Next up was New Jersey, where the Blackhawks and lowly Devils looked to be on the same playing field before the visiting team won 2-1 in a shootout. And on Sunday, the Blackhawks led 30-24 in even-strength scoring chances but racked up 27 penalty minutes and it proved to be the difference in a 4-3 shootout loss to the Arizona Coyotes, who are now tied for the Pacific Division lead.

It's challenging to evaluate who the Blackhawks are as a team because it changes on a nightly basis. So who are they?

"Well for now that is what we are," Colliton said. "We're inconsistent. And it's up to us to commit to doing the things shift-to-shift that will allow us to turn into something more. Simple as that." 

The good news for the Blackhawks is only six points separate themselves from the second wildcard spot and last place in the Western Conference. The bad news is the numbers show they're exactly where they should be.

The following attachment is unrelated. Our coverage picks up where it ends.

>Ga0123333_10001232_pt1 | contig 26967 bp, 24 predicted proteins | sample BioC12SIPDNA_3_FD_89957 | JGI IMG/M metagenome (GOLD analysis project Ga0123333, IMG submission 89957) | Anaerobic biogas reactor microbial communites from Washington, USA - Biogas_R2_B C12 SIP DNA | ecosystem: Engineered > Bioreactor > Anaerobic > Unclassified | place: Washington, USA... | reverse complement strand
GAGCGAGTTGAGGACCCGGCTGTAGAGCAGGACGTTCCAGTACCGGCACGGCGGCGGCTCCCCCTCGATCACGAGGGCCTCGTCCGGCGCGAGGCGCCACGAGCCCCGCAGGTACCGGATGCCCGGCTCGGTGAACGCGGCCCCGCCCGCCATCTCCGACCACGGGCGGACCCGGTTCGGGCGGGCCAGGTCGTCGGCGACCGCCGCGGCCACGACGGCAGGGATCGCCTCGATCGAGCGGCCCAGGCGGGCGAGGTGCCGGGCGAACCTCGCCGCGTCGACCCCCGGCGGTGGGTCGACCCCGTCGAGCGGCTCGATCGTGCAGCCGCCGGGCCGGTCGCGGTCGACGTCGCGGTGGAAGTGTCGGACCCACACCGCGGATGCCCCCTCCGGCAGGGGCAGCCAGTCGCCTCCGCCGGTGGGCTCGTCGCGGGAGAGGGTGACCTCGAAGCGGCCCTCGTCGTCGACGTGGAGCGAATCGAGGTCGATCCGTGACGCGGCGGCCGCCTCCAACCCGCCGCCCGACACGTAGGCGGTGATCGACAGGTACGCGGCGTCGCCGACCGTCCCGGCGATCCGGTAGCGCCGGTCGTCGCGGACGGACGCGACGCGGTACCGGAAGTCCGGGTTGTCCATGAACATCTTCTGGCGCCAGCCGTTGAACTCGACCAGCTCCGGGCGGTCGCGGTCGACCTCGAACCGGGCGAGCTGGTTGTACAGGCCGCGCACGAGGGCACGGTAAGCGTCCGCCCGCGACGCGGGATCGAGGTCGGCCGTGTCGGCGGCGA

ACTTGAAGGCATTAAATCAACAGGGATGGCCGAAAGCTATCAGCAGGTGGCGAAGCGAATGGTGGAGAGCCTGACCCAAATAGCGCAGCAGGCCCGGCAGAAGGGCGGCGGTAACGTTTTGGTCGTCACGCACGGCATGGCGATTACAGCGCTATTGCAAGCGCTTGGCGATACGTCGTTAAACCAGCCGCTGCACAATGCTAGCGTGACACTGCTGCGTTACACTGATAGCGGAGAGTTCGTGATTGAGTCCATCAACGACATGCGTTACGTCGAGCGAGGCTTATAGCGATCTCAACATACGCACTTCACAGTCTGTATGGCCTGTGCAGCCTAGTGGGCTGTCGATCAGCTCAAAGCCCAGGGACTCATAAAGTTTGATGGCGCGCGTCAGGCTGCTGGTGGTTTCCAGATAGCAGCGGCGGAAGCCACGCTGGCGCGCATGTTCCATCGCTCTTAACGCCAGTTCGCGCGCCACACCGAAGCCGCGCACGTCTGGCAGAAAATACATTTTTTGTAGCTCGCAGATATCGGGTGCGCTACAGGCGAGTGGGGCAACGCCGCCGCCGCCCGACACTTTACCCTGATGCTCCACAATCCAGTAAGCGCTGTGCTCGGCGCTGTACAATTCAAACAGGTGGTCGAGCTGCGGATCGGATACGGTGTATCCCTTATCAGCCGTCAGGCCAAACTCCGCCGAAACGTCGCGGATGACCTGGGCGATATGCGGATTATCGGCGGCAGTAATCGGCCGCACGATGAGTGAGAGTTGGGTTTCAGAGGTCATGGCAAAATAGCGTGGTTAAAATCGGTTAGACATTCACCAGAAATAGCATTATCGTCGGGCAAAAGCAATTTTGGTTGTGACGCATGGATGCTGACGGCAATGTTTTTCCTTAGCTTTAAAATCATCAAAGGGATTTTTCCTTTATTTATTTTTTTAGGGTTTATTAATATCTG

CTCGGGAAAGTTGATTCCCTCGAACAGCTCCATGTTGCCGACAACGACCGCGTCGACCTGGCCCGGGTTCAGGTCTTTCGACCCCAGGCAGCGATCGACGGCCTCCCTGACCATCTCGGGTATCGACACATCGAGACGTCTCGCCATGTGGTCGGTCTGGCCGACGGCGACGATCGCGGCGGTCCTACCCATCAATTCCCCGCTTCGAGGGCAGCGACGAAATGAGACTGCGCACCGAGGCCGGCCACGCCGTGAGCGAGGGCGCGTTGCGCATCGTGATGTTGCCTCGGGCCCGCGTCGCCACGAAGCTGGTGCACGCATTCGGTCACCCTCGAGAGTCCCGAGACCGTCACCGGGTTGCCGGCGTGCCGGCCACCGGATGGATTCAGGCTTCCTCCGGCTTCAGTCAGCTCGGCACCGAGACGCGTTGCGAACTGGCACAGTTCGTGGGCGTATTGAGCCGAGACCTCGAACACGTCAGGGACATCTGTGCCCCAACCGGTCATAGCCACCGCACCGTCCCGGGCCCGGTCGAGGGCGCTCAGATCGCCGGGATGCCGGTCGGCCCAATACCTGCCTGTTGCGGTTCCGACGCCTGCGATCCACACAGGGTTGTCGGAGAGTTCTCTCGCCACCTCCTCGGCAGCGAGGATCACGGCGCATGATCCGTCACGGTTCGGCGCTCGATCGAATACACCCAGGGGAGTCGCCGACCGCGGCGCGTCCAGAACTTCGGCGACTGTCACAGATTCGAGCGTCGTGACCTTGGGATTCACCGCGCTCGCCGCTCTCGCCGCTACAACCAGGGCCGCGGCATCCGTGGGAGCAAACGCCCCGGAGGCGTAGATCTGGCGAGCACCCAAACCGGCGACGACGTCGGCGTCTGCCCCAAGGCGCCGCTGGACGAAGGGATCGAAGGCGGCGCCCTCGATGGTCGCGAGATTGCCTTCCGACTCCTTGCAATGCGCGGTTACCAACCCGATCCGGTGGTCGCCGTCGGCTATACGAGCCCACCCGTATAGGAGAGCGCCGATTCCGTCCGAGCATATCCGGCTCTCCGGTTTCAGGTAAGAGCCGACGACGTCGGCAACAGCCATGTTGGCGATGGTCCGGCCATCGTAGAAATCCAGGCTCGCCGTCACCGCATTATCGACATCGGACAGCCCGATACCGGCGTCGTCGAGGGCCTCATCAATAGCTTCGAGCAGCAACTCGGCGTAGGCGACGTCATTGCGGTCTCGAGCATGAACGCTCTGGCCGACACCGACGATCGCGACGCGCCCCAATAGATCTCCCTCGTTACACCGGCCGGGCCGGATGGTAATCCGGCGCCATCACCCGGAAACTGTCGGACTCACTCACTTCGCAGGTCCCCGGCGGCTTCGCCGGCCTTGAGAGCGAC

As of Sunday, the Blackhawks have a PDO — a metric that combines on-ice shooting percentage and save percentage — of 100.7 during 5-on-5 play, according to Natural Stat Trick. The league average is 100, which suggests this is who the Blackhawks are through 30 games.

"We've just got to keep building on it," Robin Lehner said. "We got a point today, this time we've just got to respond. Next game is the most important game of our season because we've got to keep getting points here now."

Sunday marked the start of another tough stretch where the Blackhawks play seven of the next eight games against teams currently sitting in a playoff spot, all of whom are in the Western Conference, which only heightens the importance of these games.

The Blackhawks will take it one game at a time, but which team shows up for each of them is anybody's guess.

"They're all big," Colliton said of the next game. "It is important how we respond. Because we've had this up and down with our game and we can't expect to get where we want to go if that continues. ... You can have off nights, but then it's how you respond. So we got to respond."